• Spent flower stems should be removed
  • Prefers moist but well drained soil

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Pea Rooted In Water

Remember this post which featured a picture of a pea I pulled from the ground that had started to sprout? I didn't have the heart to toss it in my compost tub (the poor thing is trying to live, after all ;) so I popped it in a glass of water to see what would happen. I used plastic food wrap to hold it up at the top, and put it on a sunny window sill. As you can see, not only has it grown more leaves, it's also grown new roots as well (the clean roots with no dirt on them are the ones that have grown since being in water). The only question now is what on earth do I do with it? I guess it's going to become an experimental new houseplant ;)

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Fine Wine Weigela Florida Bramwell

I planted my Weigela shrub in a shady spot, and as it turns out they prefer full sun (oops!). It should do well in the location I've put it, it just won't flower as much. (Note to self - research first!) It's one thing to plant an annual in a less than ideal spot because the following year you can amend this, but a perennial shrub... I suppose I could try moving it, but I don't want to risk killing it. Besides, it should be just fine where it is.

I bought it at the end of August (when everything is on sale ;) so it has no blossoms in this photograph - just beautiful rich green and burgundy leaves (love it!). I can't wait to see it in bloom, at which point I'll take more pictures.

Weigela info:

  • Deciduous (so when it loses it's leaves in the winter I won't panic ;)
  • Perennial.
  • Can be pruned after flowering.
  • Prefers well drained, moist soil, with a PH range of 6.8 - 7.7 (no coffee grounds for this plant!)
  • Attracts butterflies and hummingbirds.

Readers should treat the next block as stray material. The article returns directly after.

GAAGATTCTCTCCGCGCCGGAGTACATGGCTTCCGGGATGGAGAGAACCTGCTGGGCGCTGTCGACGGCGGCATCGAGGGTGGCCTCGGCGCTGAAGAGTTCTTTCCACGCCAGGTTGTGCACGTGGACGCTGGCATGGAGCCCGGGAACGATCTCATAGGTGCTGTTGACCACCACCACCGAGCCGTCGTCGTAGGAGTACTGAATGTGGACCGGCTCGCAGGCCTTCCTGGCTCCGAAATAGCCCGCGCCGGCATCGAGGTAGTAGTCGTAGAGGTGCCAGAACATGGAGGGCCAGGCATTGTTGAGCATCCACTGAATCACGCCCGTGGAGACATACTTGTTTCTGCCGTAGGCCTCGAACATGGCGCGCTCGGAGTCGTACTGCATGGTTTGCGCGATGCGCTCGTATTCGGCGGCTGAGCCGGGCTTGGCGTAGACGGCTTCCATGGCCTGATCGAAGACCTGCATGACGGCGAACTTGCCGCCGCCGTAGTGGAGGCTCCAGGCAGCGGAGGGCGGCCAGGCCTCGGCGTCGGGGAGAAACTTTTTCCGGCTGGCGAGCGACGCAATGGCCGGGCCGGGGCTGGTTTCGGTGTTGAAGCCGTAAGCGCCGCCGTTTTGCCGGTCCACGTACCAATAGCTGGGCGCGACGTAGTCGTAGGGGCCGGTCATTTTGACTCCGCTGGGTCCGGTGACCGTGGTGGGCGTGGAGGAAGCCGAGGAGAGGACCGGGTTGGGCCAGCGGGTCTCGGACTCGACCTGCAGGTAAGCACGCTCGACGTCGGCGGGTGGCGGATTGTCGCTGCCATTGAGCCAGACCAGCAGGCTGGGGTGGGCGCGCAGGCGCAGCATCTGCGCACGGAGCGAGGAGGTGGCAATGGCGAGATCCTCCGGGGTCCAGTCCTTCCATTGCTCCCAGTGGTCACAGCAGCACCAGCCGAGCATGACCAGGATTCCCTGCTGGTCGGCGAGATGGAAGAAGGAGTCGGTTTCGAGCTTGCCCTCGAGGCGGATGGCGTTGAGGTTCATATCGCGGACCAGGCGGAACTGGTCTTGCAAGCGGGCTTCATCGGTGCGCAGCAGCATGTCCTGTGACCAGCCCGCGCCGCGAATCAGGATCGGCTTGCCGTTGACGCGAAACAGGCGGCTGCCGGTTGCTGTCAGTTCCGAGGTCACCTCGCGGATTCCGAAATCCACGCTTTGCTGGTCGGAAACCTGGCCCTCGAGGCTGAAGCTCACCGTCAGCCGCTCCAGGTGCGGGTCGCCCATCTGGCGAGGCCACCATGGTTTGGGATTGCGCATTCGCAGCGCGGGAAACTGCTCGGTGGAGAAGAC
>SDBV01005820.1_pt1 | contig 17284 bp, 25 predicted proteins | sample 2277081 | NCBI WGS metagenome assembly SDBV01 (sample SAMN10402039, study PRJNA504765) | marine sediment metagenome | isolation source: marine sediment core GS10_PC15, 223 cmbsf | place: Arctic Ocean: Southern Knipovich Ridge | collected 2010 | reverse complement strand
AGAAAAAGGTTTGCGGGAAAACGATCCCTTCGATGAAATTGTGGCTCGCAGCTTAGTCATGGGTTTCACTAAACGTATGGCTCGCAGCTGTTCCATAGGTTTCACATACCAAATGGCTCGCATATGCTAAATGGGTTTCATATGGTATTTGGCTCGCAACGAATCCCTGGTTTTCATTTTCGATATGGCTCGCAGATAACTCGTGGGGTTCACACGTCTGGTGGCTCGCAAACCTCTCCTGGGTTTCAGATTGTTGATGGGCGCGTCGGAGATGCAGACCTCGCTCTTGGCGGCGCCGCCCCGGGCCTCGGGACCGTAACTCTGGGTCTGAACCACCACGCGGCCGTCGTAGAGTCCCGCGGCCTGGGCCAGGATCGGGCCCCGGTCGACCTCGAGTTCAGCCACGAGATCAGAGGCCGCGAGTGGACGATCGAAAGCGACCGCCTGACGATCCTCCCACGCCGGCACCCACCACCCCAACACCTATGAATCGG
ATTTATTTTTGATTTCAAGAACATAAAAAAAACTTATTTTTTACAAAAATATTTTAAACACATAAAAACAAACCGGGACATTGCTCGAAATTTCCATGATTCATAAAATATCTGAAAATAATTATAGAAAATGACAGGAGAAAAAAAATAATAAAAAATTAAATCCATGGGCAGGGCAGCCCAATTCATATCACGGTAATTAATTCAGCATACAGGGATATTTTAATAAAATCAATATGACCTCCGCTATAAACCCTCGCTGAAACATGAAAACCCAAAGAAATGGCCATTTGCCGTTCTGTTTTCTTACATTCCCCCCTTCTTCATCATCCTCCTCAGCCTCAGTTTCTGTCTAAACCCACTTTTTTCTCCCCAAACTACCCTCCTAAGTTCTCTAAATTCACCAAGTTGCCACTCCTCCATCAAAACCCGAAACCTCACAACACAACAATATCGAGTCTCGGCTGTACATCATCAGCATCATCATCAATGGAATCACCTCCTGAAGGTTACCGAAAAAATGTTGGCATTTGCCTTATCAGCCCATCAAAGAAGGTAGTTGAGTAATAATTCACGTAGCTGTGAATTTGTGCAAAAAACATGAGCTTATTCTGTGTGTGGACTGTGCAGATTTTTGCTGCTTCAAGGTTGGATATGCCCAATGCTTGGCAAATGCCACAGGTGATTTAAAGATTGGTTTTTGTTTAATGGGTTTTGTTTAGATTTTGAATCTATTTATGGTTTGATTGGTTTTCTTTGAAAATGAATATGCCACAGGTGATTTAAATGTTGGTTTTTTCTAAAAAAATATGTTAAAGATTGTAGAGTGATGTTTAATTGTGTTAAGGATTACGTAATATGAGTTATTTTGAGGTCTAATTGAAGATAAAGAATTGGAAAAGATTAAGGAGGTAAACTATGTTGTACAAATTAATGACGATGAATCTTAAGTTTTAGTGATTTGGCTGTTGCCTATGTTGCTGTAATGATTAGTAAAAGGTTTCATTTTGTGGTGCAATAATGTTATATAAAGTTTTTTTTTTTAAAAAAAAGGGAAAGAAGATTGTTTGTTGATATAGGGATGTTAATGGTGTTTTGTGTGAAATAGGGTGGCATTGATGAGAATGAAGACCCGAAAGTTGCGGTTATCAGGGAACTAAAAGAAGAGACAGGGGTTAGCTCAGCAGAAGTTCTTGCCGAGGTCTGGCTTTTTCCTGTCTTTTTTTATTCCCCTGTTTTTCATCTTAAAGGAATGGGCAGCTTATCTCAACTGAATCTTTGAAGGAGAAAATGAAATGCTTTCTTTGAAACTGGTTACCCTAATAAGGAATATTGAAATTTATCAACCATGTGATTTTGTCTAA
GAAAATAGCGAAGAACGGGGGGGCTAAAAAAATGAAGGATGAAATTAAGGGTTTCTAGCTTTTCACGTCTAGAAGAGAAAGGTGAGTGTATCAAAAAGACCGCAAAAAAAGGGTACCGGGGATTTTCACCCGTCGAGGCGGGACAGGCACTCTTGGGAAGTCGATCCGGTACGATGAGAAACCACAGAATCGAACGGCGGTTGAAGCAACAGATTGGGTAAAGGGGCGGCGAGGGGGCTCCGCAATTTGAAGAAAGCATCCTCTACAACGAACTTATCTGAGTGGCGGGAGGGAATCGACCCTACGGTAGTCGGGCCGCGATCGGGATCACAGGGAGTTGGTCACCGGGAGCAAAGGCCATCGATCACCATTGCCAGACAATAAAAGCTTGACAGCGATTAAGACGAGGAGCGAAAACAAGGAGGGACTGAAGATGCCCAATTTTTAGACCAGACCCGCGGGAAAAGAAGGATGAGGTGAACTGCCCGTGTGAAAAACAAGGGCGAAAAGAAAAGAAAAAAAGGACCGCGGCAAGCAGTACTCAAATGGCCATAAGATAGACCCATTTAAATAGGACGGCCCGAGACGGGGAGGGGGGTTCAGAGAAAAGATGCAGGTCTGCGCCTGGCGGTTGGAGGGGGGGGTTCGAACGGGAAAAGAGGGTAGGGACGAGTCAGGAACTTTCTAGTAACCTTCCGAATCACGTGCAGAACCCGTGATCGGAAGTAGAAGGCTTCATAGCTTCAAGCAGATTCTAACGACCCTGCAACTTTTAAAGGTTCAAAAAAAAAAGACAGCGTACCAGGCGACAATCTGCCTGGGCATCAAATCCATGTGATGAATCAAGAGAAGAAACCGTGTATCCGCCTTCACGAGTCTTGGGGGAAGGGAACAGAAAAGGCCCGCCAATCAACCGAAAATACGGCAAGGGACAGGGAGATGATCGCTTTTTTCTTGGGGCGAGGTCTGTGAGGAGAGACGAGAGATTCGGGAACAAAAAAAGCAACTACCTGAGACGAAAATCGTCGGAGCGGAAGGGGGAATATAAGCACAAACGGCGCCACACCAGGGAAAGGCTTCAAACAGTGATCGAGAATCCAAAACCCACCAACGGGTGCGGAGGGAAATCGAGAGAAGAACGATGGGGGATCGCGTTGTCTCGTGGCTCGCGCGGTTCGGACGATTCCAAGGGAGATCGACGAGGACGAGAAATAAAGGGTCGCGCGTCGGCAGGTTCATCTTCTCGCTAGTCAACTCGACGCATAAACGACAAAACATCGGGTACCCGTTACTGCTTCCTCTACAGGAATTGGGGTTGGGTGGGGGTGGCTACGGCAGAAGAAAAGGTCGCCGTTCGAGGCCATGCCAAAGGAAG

• Prefers full sun to flower more, but they will tolerate some dappled shade.
  • Cold weather hardy to -20F/-30C

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How To Stop Cats From Eating Plants

I love my cats. I also love my plants.

Cats need to eat greens, for hairball management, extra vitamins and fibre. They prefer grass, but if they're stuck indoors they may turn to house plants instead. House plants with long slender grass-like leaves. House plants like mine! (sigh)

Since some plants are poisonous to cats, and since the plants no longer look as nice once they've been chewed on, I thought a quick review of cat deterring strategies would be useful.
  • Water bottle squirts! Having direct personal experience with this one (think "keeping my cats away from new leather couches") I know this would work for plants as well.
  • Offering planted cat grass for them to have instead.
  • Placing the plant on some plastic carpet runner with the pointy side up (ouch! aw, that's just mean ;)
  • Surrounding the plant with tin foil - cats hate the noise and feel (again I can vouch for this one, having had success with it myself).
  • Spray the leaves with vinegar (although some plants might not like this either).
  • Try creating a homemade spray with ingredients such as lemon juice (not hot pepper sauce though because this can burn the cat's eyes).
  • (Have you noticed that I haven't included "put your plant out of reach"? That's because my cat is an agile Manx who can climb and jump A.N.Y.W.H.E.R.E.) However, relocating plants might be a useful tip that would work for someone else.
So far, this time around, my cat has focused on one plant in particular, left all the others alone, and not had any ill effects from the plant she's been eating. I'm ok with that for now, but I'm glad to have some strategies in case the situation worsens in the future...